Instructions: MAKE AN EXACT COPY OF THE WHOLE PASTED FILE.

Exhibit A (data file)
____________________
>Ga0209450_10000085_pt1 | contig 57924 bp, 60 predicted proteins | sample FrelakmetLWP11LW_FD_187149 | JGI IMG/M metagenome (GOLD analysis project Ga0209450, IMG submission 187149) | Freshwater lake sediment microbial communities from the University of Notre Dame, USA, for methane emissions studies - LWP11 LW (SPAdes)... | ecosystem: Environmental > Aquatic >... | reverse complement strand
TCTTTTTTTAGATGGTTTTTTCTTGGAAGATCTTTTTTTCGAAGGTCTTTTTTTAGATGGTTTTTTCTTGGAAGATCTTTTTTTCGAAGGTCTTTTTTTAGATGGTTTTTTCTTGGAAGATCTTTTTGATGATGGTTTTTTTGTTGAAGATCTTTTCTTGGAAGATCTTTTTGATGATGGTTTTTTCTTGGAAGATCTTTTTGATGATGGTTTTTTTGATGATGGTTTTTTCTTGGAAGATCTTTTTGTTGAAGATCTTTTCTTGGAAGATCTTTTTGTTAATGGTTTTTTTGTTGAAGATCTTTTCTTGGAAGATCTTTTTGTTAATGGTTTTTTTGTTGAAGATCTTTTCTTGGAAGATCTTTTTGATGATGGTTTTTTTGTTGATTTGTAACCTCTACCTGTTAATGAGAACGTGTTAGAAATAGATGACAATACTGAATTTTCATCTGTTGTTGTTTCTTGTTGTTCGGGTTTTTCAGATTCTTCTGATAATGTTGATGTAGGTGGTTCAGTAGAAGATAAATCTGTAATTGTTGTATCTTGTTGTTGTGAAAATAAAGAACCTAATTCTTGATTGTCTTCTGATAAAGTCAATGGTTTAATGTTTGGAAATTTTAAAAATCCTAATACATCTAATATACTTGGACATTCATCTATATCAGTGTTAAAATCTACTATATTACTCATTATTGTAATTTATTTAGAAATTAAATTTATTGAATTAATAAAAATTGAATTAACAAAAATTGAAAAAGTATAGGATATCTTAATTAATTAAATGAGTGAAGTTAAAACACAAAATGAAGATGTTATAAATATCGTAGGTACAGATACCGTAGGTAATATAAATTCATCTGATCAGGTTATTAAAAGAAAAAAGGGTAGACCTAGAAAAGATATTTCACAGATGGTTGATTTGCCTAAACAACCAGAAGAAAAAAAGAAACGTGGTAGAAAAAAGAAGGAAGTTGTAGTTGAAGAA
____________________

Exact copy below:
>Ga0209450_10000085_pt1 | contig 57924 bp, 60 predicted proteins | sample FrelakmetLWP11LW_FD_187149 | JGI IMG/M metagenome (GOLD analysis project Ga0209450, IMG submission 187149) | Freshwater lake sediment microbial communities from the University of Notre Dame, USA, for methane emissions studies - LWP11 LW (SPAdes)... | ecosystem: Environmental > Aquatic >... | reverse complement strand
TCTTTTTTTAGATGGTTTTTTCTTGGAAGATCTTTTTTTCGAAGGTCTTTTTTTAGATGGTTTTTTCTTGGAAGATCTTTTTTTCGAAGGTCTTTTTTTAGATGGTTTTTTCTTGGAAGATCTTTTTGATGATGGTTTTTTTGTTGAAGATCTTTTCTTGGAAGATCTTTTTGATGATGGTTTTTTCTTGGAAGATCTTTTTGATGATGGTTTTTTTGATGATGGTTTTTTCTTGGAAGATCTTTTTGTTGAAGATCTTTTCTTGGAAGATCTTTTTGTTAATGGTTTTTTTGTTGAAGATCTTTTCTTGGAAGATCTTTTTGTTAATGGTTTTTTTGTTGAAGATCTTTTCTTGGAAGATCTTTTTGATGATGGTTTTTTTGTTGATTTGTAACCTCTACCTGTTAATGAGAACGTGTTAGAAATAGATGACAATACTGAATTTTCATCTGTTGTTGTTTCTTGTTGTTCGGGTTTTTCAGATTCTTCTGATAATGTTGATGTAGGTGGTTCAGTAGAAGATAAATCTGTAATTGTTGTATCTTGTTGTTGTGAAAATAAAGAACCTAATTCTTGATTGTCTTCTGATAAAGTCAATGGTTTAATGTTTGGAAATTTTAAAAATCCTAATACATCTAATATACTTGGACATTCATCTATATCAGTGTTAAAATCTACTATATTACTCATTATTGTAATTTATTTAGAAATTAAATTTATTGAATTAATAAAAATTGAATTAACAAAAATTGAAAAAGTATAGGATATCTTAATTAATTAAATGAGTGAAGTTAAAACACAAAATGAAGATGTTATAAATATCGTAGGTACAGATACCGTAGGTAATATAAATTCATCTGATCAGGTTATTAAAAGAAAAAAGGGTAGACCTAGAAAAGATATTTCACAGATGGTTGATTTGCCTAAACAACCAGAAGAAAAAAAGAAACGTGGTAGAAAAAAGAAGGAAGTTGTAGTTGAAGAA